I think nearly all the Cap Tracks releases were DIY things. I should feel somehow artistically vindicated that all these things have been so popular 30 years after I did them.
But hardly any were heard at the time by anyone who might have influenced their fate. I was after all, trying to set up an alternative to the music biz. Those things which were heard by music biz people… their attitude was nearly always “This needs a big studio and producer.” My own reaction to this, even in the face of being offered money was usually a two word answer rhyming with ‘truck’ and ‘cough’. On the few occasions I gave them a chance, tracks were usually ruined… or promises turned out to be lies. I eventually realised that I was dealing with people who didn’t know as much as I did. But to be fair I am an awkward and slightly damaged bastard and I do think that I know best. I’m not at war with them anymore, I just realise that my music has about as much in common with the music industry as say a French ballerina does with a small light engineering firm in the West Midlands.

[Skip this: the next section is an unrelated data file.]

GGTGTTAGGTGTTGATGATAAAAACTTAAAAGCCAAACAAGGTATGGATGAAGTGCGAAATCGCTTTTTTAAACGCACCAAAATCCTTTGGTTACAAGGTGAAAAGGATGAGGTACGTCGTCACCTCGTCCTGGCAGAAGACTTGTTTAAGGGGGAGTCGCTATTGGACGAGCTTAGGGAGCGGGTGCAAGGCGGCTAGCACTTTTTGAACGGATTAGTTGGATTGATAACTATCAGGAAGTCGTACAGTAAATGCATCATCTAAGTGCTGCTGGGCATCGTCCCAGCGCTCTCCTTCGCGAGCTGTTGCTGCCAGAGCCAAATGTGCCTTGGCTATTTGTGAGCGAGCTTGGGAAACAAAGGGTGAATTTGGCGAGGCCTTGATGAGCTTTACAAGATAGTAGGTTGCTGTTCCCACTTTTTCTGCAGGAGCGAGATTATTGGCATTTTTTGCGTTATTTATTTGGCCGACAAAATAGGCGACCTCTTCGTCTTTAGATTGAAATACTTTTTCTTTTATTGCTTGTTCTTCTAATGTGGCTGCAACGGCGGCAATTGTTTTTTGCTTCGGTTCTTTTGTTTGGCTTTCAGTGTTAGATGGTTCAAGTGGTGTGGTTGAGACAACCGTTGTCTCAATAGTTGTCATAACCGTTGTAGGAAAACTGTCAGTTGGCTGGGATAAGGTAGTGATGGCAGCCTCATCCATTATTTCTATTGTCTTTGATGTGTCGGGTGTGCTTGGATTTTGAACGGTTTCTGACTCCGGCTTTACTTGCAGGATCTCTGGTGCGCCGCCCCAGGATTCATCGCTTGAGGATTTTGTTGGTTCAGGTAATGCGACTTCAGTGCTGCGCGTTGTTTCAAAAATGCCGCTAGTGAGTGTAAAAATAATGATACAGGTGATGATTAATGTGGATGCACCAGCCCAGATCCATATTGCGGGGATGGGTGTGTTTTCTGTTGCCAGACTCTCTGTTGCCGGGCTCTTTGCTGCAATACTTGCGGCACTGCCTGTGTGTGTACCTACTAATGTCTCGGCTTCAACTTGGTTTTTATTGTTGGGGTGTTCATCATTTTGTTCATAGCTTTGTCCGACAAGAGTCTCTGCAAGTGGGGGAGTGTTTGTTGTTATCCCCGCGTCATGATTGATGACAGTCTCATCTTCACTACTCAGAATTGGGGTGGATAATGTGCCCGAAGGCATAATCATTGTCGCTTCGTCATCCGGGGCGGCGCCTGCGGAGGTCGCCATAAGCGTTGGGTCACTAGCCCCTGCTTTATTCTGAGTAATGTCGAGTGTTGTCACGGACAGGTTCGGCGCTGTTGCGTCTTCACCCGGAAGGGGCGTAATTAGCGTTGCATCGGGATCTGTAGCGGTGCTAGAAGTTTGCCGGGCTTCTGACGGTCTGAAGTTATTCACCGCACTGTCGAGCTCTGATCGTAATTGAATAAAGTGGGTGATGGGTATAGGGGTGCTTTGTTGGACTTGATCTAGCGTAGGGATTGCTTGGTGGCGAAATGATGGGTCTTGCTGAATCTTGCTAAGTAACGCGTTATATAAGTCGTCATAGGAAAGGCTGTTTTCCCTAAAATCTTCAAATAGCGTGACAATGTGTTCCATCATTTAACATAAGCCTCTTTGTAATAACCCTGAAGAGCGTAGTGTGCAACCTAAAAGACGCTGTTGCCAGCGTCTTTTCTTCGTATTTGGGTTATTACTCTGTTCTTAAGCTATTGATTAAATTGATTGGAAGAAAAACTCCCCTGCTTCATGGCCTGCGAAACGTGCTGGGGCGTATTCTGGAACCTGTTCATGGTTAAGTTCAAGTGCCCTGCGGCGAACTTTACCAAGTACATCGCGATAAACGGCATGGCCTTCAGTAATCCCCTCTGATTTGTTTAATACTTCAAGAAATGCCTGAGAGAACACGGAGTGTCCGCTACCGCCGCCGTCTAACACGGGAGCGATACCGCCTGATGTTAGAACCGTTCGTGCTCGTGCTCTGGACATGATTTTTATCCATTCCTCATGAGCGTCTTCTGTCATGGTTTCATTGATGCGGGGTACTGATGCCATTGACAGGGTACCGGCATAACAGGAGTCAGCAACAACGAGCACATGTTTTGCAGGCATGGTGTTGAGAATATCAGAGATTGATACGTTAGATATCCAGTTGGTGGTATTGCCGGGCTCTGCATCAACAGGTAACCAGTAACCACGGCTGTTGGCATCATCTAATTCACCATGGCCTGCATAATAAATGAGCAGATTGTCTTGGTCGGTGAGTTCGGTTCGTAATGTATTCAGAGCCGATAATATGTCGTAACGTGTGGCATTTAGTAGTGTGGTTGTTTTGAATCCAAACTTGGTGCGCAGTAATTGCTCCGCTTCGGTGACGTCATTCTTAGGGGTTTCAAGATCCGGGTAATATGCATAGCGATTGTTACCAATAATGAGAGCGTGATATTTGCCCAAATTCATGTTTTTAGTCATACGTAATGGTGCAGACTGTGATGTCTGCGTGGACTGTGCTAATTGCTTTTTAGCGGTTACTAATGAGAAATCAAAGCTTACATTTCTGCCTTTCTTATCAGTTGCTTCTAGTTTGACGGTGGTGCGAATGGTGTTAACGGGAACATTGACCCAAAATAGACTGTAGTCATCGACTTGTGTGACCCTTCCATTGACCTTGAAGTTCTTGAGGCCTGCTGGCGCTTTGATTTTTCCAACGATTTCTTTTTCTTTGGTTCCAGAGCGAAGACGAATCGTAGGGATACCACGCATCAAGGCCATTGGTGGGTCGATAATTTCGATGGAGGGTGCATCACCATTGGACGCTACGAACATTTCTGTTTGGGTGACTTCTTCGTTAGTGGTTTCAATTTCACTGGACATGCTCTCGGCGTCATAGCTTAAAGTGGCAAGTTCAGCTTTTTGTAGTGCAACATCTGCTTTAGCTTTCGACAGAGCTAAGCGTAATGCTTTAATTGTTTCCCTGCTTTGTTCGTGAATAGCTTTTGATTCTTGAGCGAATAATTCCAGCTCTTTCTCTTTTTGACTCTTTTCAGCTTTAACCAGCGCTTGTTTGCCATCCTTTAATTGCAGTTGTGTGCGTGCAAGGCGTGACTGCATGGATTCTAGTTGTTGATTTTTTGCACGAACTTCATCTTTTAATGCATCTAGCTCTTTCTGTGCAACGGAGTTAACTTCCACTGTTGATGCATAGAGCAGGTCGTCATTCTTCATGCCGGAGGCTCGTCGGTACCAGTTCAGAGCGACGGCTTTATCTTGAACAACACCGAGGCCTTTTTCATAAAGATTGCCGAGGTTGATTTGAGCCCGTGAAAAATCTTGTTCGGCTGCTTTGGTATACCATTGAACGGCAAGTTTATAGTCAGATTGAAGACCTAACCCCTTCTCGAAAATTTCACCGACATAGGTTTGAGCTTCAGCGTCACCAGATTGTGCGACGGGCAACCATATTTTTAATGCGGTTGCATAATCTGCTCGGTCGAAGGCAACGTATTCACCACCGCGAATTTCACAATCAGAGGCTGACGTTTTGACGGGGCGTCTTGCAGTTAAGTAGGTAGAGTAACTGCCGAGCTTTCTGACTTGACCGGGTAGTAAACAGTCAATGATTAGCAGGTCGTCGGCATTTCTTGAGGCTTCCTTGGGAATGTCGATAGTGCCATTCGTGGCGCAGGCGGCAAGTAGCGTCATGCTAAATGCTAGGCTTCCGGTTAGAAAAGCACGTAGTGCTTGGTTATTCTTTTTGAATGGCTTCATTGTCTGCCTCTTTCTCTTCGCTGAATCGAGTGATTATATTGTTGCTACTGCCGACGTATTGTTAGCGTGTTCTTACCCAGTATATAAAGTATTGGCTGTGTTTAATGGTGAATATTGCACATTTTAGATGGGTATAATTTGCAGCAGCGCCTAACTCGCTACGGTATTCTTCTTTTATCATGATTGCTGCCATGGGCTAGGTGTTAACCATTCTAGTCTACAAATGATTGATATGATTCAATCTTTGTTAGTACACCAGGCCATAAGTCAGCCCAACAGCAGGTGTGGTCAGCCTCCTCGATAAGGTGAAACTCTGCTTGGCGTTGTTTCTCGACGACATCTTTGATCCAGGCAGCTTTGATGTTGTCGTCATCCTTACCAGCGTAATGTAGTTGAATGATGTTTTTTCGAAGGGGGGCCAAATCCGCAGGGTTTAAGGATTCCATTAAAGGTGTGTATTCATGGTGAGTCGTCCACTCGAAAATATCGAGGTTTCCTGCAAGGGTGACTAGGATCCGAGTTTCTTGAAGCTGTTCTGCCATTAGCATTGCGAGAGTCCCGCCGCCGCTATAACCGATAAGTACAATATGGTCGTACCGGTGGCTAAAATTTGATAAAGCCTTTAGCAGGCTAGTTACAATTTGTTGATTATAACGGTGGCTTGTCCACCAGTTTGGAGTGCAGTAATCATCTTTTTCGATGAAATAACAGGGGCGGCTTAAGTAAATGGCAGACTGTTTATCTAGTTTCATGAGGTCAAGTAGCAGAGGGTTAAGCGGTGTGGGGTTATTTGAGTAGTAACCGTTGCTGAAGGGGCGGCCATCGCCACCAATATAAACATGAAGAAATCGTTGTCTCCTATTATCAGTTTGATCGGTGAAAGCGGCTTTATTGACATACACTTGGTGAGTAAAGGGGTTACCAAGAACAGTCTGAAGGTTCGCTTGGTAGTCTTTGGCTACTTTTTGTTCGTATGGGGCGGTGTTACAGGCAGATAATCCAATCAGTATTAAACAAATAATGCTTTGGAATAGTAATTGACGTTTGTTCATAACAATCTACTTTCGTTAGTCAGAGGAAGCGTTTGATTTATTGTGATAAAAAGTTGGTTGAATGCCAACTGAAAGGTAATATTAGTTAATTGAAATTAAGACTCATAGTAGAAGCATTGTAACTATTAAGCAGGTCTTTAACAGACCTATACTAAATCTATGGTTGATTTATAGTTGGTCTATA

Here’s some quick fire questions…
What’s your favourite track, or album, to…
“Soul Makossa” by Manu Dibango
…feel nostalgic to?
“On a Saturday” by Keith West
“Kentucky Avenue” by Tom Waits
“But Beautiful” by Stan Getz (with Kenny Barron /live at Umbrian Jazz festival)
…ponder life’s complexities?
“Esprit D Armenie” by Jordi Savall
Which artist, or artists, you respect or admire?
Rod Stewart, Ron Wood, Keef
Things that make life worth living?
Music, books, and German wine
If you couldn’t live in Wivenhoe (God forbid) where would you choose to live?
“Return to Bohemia” by Cleaners From Venus is out now.
nigeyb is, amongst other things, a chameleon, a Corinthian, a cyclist, a writer, a photographer, a DJ, an aspiring good egg, a slow lane dweller, a musical evangelist, an introvert, a dancer, and a wine enthusiast.